Some of you may think that in Part One I asked you to do a lot of work every time you pick up the Bible. I am asking you to do some work. But as you study and read it gets easier. Over time you remember who the Ephesians were and why Paul was writing to them. If your practice it to read through entire books, you do your homework first, read the commentary and your study Bible notes and then you read the text. If you are not in the habit of doing this, I suggest you try it. You will be surprised at how much just that small about of information will help you.
The other Bible reading suggestion I want to make is this. Take your time. For some reason in our culture we want to read the Bible in a year. I don’t know how many times I have tried this and failed. I don’t know how many people I know who have tried this and failed. Why do we do this? What exactly is the rush? Also, I don’t think for most of us it is particularly necessary to read every single word in the Bible. Many of us are just better off skipping large parts of Leviticus. ( Now, please, I’m not saying Leviticus has no value. I am saying it’s a tough read for many of us and perhaps not where we want start early in our personal Bible reading and study.) Never the less, I do think it is vitally important for us to read lots of the Bible, start to finish, in a systematic way.
Here’s what I suggest, try using the daily lectionary or the Sunday lectionary to guide your reading. The daily lectionary is a two year reading plan. Every day you read part of a Gospel, an Epistle, the Old Testament and the Psalms. I did this for several years and found it very helpful. It does skip some parts of scripture, but you may read those on your own if you want to.
The Sunday lectionary is a three year cycle. If you use this you would stay with the same passages ( Psalm,Gospel, Epistle and Old Testament) for a week. This is my current practice and I find value in staying with the passages for several days. Both lectionaries are designed to have you read the major stories and themes of Scripture.
If you read through either lectionary cycle, especially if you do it more than once, you will be surprised at how much of the Bible you will know. You will find yourself understanding your pastor’s preaching better because you will know where he or she is in the Biblical story. You will have a bigger picture and that will be helpful.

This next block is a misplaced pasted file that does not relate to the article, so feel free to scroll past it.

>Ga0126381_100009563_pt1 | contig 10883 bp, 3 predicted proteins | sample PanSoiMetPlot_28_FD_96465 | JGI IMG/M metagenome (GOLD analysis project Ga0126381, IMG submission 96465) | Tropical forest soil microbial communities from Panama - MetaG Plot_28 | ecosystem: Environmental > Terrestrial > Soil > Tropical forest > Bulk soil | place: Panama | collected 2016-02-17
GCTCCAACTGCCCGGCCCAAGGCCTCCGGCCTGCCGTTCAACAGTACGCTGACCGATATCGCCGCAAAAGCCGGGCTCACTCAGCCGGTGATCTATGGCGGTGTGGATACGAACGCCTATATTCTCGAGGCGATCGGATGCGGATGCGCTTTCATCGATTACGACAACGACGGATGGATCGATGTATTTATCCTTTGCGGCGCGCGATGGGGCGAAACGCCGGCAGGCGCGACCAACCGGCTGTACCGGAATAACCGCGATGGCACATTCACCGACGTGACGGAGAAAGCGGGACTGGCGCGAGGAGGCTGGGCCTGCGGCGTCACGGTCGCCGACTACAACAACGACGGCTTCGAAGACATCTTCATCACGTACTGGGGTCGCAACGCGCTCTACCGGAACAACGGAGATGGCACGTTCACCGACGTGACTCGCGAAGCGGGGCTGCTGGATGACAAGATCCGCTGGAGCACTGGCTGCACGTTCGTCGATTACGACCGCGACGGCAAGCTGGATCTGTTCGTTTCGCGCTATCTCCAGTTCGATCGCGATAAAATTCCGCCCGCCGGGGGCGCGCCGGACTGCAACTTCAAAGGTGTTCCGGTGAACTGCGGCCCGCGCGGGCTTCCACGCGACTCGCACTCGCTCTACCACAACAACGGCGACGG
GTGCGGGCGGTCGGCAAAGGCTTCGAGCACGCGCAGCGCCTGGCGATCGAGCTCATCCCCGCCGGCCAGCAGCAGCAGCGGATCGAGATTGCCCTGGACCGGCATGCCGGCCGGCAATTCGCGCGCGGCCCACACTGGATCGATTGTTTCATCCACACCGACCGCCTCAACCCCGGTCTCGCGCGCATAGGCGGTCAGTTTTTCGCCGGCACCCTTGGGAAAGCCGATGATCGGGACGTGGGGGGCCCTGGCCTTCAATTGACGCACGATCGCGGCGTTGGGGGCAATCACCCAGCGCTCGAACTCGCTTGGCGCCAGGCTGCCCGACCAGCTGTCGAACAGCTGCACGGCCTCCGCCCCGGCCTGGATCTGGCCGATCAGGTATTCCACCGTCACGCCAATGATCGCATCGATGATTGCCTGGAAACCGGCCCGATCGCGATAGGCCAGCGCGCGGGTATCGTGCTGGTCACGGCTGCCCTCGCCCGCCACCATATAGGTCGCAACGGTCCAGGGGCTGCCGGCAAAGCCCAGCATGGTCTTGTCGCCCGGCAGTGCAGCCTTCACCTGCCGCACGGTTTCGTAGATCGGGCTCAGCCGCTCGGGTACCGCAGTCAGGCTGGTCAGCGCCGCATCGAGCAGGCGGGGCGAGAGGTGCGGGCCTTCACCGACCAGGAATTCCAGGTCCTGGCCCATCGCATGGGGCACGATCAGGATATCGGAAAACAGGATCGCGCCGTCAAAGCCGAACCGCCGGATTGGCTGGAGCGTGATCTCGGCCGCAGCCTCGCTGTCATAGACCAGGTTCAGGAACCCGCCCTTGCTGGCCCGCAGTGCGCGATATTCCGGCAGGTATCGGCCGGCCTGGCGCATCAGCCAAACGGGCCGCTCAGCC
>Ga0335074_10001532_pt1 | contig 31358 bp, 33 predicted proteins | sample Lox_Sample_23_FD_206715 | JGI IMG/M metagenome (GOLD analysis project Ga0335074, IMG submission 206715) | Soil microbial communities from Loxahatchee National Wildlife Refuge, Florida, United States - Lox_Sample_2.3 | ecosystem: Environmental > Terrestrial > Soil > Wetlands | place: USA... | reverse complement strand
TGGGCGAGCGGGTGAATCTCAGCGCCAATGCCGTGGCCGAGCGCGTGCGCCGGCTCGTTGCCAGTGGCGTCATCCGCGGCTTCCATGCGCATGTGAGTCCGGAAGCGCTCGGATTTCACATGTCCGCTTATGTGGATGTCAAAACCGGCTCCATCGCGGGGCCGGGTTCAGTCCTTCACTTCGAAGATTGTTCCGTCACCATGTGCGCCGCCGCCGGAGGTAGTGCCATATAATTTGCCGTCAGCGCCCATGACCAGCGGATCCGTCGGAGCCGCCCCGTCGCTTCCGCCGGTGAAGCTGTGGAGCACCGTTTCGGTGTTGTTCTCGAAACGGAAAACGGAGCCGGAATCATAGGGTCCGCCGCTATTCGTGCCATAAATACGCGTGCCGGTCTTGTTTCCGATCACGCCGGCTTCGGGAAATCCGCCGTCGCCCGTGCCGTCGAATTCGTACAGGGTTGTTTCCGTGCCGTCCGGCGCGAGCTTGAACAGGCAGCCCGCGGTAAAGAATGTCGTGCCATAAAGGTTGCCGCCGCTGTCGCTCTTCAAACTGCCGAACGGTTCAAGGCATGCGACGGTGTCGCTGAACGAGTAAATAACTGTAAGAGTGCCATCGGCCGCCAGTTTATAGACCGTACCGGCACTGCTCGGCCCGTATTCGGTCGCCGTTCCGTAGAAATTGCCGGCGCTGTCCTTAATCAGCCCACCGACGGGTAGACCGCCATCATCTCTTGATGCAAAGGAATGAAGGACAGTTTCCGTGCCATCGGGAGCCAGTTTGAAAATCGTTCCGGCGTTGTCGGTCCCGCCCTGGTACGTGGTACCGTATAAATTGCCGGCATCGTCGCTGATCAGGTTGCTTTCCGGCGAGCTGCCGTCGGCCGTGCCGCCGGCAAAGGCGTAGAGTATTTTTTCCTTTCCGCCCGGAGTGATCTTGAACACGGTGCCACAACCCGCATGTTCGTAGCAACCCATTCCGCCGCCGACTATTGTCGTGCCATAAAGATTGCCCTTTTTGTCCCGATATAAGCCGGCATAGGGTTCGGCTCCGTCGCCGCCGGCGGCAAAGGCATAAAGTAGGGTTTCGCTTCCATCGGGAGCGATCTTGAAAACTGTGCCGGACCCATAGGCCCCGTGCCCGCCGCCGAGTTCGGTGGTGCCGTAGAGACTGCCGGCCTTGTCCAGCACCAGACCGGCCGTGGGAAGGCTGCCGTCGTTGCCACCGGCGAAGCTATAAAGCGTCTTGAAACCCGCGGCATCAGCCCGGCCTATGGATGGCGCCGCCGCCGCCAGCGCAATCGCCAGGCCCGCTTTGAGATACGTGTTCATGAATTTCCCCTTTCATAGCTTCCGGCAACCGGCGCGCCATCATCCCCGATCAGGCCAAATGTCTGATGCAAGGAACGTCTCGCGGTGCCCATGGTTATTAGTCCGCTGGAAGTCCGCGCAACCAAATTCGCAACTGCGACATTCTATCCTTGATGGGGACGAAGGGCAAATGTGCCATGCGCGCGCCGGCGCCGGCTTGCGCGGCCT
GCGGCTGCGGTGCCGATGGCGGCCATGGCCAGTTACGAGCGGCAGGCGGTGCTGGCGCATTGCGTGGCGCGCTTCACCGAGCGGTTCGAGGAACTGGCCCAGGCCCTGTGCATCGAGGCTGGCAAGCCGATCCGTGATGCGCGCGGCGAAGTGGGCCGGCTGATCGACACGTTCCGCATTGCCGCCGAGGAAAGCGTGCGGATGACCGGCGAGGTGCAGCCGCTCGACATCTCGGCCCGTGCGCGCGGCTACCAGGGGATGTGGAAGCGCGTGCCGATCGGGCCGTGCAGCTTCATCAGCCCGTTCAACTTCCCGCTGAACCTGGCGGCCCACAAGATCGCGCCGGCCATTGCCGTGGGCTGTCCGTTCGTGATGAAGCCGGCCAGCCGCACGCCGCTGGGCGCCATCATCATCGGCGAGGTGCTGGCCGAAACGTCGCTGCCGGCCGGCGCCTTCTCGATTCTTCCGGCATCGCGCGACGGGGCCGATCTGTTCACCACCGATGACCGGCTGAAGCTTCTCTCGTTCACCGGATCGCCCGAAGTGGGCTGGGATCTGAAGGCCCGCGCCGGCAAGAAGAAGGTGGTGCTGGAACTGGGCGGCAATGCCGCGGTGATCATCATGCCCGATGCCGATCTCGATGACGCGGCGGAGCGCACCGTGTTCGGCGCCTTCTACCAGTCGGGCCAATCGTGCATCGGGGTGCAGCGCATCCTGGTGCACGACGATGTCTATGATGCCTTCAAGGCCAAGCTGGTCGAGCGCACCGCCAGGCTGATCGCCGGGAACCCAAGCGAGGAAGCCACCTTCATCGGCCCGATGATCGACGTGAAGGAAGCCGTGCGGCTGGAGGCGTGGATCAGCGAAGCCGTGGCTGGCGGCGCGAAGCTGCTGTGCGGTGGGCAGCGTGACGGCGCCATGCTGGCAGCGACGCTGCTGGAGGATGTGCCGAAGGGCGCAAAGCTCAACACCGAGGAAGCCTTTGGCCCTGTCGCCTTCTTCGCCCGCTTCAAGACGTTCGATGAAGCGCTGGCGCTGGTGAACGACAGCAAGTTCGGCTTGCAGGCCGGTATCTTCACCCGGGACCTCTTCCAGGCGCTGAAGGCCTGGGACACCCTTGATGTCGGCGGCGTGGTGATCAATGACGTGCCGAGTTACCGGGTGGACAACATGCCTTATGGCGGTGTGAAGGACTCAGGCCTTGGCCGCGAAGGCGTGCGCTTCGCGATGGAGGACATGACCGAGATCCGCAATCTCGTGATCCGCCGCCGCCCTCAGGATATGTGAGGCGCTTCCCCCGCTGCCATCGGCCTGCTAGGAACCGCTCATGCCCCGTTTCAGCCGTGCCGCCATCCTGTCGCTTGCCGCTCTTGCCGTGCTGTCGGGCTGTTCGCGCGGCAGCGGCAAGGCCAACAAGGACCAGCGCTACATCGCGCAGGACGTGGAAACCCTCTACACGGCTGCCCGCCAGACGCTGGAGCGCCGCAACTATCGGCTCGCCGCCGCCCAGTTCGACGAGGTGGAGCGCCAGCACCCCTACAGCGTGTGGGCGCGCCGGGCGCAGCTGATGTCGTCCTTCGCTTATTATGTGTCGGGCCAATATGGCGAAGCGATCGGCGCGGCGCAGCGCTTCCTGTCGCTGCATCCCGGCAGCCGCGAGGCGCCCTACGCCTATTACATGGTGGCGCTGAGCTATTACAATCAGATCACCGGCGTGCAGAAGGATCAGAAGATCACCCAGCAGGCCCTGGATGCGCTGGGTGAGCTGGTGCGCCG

My next suggestion is to remember to pray before you begin. Ask the Holy Spirit to guide you. If you are not sure what to pray, here are two suggestions.
God, source of all light, by your Word you give light to the soul. Pour out upon us the spirit of wisdom and understanding that, being taught by you in Holy Scripture, our hearts and minds may be opened to know the things that pertain to life and holiness; through Jesus Christ our Lord. Amen
Blessed Lord, who caused all holy scriptures to be written for our learning: Grant us so to hear them, read, mark, learn, and inwardly digest them, that we may embrace and ever hold fast the blessed hope of everlasting life, which you have given us in our Savior Jesus Christ. Amen.
From the Book of Common Worship, (Westminster/JohnKnox Press: Louisville, Kentucky, page 91)
Finally, reading and studying by yourself is good and necessary. But it is also good and necessary and important to read and study with others. Being a Christian is a community event. We need each other. The Bible is meant to be encountered in a group. We help each other grow and understand the Bible and the life of faith.
Lets think now about what these practice suggestions say about this approach to reading the Bible. Pretty clearly, I’m not a fan of the “pick it up, read it, and whatever I think it says, it says” method. I think we need to have some background information before you read. The Bible was written in particular times and places and that shapes the text and affects how we read it. The Bible definitely speaks to modern people, I firmly believe that. But at the same time, we have a responsibility to the text. Taking the Bible seriously means we respect its history and culture.
There is some effort involved in reading the Bible this way. It takes some time and it takes a little work. It is a practice, a spiritual discipline. I think it is important and worth our effort because reading the Bible matters. It is important that we do it well.
For the Bible to shape us, to influence us we need to take the time to prayerfully and thoughtfully read the Bible. I don’t mean we must spend hours every day. I do think it is a good idea to read 15-20 minutes several days a week, week in and week out. Like all spiritual disciplines, reading the Bible is done over a lifetime. It’s something we are in for the long haul. That may sound boring, reading the same book again and again. But amazingly, there is always something new to discover. If you are not in the habit of regular Bible study and reading, I invite you to try it. What I have offered in these two posts are what I have found helpful and I hope they help you.
I’d like to know, what do you think?
Next week, we’ll consider what we’re doing when we read the Bible. After that, we will think about what the Bible is. What does it mean for us to say the Bible is the word of God?